The visual editor is just for English-language users of Wikipedia and isn’t relevant to me. 
No, definitely not. Over time, we plan on rolling out the Visual Editor to all the languages and all the projects of the Wikimedia movement. In fact, we are particularly looking for feedback about how this will integrate with the workflow on Wikimedia projects other than Wikipedia, and for non-Western languages. We’re also keen to discuss how the visual editor works — or doesn’t — for other people using MediaWiki for their sites. We can only make this as good as we want it to be if we know how we can help you, so please tell us how on our feedback page.
Why is the prototype visual editor locked down so you can only use it on one namespace, and only edit that namespace using it? 
The prototype is at a very early stage now and we don’t want to break it by letting any wikitext that it doesn’t yet support be inserted into the pages it edits. Locking it down means that we won’t waste testers’ time encountering bugs and missing features we already know about. Once the visual editor has a more complete set of features, we intend to deploy it more widely on mediawiki.org and later on content project wikis, and there it will work in parallel with the existing wikitext editor.
This is an important question and we’re not settled on what the answer should be. It covers not just the visual editor but other technology projects related to the Wikimedia projects, and we look forward to having an open discussion involving the community. Our general rule is that we should support reading of Wikimedia projects by all browsers that have at least 1 % of market share. That said, we must make choices about how we spend our resources — should we devote our developers to embedding support for a ten-year-old browser, or for an extension that’s core for Wikipedia? This is why we want to engage the community in the discussion to prioritise our work — please tell us how on our feedback page.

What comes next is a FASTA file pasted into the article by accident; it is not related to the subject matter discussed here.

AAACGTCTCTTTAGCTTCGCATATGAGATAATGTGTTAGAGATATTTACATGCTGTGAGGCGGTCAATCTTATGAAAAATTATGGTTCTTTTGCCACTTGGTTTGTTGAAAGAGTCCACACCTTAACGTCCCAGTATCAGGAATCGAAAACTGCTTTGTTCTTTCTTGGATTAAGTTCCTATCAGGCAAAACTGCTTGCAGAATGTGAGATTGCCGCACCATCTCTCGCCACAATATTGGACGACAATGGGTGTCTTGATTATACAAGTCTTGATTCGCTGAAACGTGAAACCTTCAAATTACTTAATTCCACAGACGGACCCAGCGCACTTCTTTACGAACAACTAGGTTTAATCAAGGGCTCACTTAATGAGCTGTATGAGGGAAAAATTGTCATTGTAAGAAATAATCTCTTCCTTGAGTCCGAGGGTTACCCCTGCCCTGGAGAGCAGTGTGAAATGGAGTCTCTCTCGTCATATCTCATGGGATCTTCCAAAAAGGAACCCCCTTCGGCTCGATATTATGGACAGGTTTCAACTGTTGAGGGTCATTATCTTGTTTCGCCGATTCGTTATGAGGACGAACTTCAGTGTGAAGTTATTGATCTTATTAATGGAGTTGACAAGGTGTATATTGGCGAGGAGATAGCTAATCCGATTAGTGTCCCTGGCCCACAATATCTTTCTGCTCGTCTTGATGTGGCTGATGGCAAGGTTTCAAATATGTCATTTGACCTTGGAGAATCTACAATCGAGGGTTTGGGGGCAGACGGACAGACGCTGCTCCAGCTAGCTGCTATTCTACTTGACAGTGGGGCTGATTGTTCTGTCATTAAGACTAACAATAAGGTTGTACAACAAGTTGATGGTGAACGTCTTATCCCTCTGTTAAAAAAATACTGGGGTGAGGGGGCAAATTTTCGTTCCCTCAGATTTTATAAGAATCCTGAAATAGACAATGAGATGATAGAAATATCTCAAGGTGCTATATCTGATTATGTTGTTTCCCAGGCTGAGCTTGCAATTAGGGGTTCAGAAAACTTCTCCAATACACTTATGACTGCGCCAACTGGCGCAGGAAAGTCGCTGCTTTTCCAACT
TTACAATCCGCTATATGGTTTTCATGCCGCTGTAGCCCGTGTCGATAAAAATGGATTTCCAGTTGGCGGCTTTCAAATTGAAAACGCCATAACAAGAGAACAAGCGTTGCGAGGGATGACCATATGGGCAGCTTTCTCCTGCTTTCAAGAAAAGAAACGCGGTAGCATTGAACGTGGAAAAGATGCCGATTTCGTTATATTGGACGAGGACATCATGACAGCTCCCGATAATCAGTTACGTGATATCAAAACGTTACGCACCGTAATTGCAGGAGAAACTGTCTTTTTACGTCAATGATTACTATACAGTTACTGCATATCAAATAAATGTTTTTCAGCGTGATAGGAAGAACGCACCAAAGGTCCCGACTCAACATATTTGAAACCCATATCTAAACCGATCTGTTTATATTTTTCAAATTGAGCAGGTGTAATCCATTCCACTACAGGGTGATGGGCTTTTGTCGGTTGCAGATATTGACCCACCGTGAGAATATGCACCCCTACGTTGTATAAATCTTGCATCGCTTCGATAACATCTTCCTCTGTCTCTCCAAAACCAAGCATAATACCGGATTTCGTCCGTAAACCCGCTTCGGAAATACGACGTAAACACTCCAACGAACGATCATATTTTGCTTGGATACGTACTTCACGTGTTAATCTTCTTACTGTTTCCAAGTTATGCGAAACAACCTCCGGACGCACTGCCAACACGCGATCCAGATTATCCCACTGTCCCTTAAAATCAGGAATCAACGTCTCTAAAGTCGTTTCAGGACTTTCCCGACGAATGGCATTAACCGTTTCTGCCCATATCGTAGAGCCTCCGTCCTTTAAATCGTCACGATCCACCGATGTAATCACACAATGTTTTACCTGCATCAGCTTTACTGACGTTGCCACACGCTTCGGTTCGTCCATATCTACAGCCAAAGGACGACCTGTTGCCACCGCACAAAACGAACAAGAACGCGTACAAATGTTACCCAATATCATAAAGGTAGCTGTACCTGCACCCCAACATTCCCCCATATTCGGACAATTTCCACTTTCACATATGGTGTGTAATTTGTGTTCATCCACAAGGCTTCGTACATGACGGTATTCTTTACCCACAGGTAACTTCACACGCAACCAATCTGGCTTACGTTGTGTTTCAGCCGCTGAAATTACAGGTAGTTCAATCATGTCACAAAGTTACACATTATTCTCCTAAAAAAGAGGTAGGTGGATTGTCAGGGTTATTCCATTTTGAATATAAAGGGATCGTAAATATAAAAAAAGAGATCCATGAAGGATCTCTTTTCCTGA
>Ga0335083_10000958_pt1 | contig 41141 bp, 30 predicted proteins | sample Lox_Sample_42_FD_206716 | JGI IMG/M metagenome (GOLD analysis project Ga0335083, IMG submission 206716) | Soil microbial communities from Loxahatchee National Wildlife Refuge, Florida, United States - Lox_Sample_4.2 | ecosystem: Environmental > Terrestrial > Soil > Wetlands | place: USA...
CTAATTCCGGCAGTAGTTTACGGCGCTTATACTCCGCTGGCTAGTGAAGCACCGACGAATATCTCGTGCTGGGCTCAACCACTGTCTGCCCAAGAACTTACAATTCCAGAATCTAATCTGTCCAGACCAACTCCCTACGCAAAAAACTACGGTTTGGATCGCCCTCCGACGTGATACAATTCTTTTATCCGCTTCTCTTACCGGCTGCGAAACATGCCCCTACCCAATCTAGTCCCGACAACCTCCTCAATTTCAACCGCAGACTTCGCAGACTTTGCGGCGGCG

How long until it’s deployed on <my wiki>? What’s your timeline? 
We don’t know, and we don’t have a firm timeline. For us, the most important thing is building high-quality, reliable and useful software for our users. We’d rather take an extra month to make it better than disrupt your wiki as a testing environment. But to make sure it’s great (and that we fix things sooner in the project when it’s easier to correct), please get involved on our feedback page and tell us what you like and what needs work.
This isn’t new; you guys had a demo back in December 2011 which was just the same. 
Lots has changed — almost all of the code “under the hood” is brand new, as thanks to community feedback we realised that our previous approach wasn’t going to work well enough. However, we agree that right now it appears quite similar to the previous editor’s functionality (with the addition of a “save” button, of course)! That’s why we want to work with the community to help decide what we should work on next to turn the visual editor from a prototype into a fully-featured editing environment suitable for being deployed as the default editor on Wikimedia projects. Please do edit our feedback page to tell us what you like and what needs work.